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After early problems, Courtney Hawkins is starting to stabilize

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With great power came great contact problems in April, but the strikeout rate is on the way down

Courtney Hawkins has found a direction after his injury.
Courtney Hawkins has found a direction after his injury.
Jim Margalus

Anybody who follows the minor league threads knows that Courtney Hawkins redefined "all or nothing" during his first two months of his first full season.

Coming into June, Hawkins was hitting .177/.247/.456 with seven homers over 79 at-bats ... but also 45 strikeouts, which is nuts.

But he injured his shoulder in the field on May 1, and while it cost him a month of action, it might have ultimately helped him calm down. Since returning to the lineup, Hawkins is hitting .261/.306/.717. That enormous isolated power is the result of 10 of his 12 hits going for extra bases (five homers, one triple, four doubles).

Better yet -- while he still hasn't conquered his contact issues, he's harnessed them somewhat. He's struck out 18 times over his 49 post-injury plate appearances. That's still high, but it does count as legitimate improvement, given his 51 percent strikeout rate before the injury.

I talked to Hawkins during the middle of his struggles back in April, and White Sox bloggers got a chance to follow up on a conference call with Hawkins and Josh Phegley on Tuesday. I posted Phegley's portion yesterday, and below is what Hawkins had to say.

On going from high school to High-A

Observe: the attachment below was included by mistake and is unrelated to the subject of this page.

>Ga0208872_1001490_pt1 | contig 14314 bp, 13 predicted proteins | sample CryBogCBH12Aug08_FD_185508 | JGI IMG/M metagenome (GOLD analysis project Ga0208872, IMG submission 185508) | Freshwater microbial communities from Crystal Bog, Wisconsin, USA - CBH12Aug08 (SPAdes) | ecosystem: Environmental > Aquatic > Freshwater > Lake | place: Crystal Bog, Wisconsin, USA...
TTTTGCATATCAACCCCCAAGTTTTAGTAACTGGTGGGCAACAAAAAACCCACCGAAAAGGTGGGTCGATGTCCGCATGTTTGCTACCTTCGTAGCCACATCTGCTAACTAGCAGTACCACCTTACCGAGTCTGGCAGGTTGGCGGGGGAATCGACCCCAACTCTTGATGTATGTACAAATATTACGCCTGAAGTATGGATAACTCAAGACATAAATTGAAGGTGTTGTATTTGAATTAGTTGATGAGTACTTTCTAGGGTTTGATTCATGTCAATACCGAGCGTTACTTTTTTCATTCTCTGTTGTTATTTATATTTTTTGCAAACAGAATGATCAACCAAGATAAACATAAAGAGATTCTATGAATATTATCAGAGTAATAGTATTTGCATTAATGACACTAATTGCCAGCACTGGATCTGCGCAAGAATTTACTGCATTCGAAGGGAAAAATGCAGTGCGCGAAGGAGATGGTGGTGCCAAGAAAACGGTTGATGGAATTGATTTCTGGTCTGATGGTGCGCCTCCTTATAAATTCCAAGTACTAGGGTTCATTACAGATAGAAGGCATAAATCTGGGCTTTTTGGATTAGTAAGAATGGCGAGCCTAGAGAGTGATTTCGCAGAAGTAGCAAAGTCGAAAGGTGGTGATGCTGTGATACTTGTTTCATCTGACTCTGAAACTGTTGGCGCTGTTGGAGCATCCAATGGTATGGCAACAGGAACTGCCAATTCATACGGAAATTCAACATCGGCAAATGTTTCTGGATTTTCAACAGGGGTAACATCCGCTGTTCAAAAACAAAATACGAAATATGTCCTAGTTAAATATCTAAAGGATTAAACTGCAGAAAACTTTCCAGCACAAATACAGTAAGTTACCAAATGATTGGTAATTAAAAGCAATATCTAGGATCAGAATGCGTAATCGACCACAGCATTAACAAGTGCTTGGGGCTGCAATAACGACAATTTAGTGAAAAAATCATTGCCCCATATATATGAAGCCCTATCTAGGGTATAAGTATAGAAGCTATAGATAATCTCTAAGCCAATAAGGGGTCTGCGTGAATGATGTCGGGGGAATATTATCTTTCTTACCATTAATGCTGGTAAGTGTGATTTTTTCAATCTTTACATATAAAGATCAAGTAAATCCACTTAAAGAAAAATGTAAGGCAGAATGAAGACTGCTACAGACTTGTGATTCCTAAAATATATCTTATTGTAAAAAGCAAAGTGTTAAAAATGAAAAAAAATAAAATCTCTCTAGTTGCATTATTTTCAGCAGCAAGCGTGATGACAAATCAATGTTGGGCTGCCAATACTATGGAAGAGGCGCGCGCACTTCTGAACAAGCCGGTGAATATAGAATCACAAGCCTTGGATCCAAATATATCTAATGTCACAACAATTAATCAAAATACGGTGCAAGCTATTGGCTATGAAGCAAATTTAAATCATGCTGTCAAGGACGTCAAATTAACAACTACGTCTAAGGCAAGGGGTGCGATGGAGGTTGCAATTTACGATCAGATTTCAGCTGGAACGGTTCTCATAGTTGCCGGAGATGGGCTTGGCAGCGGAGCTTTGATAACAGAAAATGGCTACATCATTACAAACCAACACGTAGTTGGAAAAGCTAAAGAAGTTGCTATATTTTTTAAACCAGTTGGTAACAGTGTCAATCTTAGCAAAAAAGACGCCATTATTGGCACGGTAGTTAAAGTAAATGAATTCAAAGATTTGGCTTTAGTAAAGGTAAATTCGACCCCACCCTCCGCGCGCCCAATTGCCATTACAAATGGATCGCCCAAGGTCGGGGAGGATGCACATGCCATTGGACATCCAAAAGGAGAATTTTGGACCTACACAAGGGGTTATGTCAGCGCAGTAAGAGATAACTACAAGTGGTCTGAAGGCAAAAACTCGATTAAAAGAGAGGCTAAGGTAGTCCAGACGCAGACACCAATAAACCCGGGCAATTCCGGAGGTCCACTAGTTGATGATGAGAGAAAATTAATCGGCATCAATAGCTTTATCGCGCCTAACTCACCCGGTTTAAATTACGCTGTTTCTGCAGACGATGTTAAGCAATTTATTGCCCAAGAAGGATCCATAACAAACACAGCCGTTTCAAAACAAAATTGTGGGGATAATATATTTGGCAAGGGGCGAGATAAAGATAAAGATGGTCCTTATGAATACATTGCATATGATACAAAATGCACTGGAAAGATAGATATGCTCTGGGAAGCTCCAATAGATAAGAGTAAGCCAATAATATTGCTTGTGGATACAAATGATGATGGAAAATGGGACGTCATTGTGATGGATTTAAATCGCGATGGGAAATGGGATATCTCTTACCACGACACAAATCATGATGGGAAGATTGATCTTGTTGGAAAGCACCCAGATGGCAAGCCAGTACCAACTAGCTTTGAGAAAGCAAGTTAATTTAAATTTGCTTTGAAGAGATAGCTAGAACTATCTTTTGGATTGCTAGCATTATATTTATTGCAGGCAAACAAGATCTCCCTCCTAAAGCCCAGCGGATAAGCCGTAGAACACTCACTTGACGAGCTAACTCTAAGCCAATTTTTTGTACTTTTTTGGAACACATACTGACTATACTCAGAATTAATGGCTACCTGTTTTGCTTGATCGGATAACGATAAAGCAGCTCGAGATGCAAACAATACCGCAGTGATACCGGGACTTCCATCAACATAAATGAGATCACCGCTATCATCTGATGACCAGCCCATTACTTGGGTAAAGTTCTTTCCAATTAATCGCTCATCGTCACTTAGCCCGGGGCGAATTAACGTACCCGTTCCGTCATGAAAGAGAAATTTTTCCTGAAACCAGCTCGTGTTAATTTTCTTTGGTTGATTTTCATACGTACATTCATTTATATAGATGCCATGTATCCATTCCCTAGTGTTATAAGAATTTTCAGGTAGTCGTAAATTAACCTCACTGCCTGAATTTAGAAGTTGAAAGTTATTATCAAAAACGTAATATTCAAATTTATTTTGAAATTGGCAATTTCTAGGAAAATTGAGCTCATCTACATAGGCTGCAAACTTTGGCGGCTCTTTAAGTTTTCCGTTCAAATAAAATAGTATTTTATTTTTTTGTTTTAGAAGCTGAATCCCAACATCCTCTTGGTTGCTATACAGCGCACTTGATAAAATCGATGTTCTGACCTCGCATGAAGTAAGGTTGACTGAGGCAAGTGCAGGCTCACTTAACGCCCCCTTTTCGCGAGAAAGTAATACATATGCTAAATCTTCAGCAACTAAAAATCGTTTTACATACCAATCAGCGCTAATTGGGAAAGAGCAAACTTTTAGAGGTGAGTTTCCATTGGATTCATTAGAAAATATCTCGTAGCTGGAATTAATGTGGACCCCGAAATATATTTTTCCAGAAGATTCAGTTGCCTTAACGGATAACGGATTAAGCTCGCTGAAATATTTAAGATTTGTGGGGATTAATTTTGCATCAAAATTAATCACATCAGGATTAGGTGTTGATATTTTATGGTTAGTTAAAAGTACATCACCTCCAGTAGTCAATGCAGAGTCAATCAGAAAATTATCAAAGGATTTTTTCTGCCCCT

The biggest difference is the competition, man. You go from playing twice a week to playing every single day. The competition level's a huge difference. As far as me enjoying it, I'm loving it, because this is my dream and this is what I always wanted to do. I'm starting to get used to it every day.

On the rough start.

"At the beginning of the season, there was a lot of strikeouts. I was trying to force hits instead of just getting a good pitch for me to hit. [...] Now, I'm starting to get real comfortable in the box. My approach and everything is kind of staying the same; it's just being able to recognize what I can hit and what I can do something with instead of something I can just put in play."

Were the strikeouts difficult to deal with?

"At first, yeah. I had so many people talking to me about it, and telling me it's a long season, and it's going to happen, but I wasn't used to it. But now I'm starting to figure it out a little bit, and ... it's gonna happen."

On the injury break

"We made little changes. Before I got hurt, I was starting to make contact a lot more. It was little changes -- my approach a little bit, how I got ready, how I took stuff and what I was looking for.

"When I was hurt, it was more of a learning experience for me. Just learning the game more. As far as me coming back and doing a lot better after I got hurt, I think that's just me being eager to get back and paying more attention to the game."

On High-A pitching

"When I came up for a stint last year, when I got to Winston, I felt like that pitching there was great. Guys were spotting up, I saw great sinkerball pitchers. Last year, you could tell the difference in pitching.

"This year, I'm looking at it, and, I mean, it's good pitching, but to me, it's not nothing to the extreme, you know?"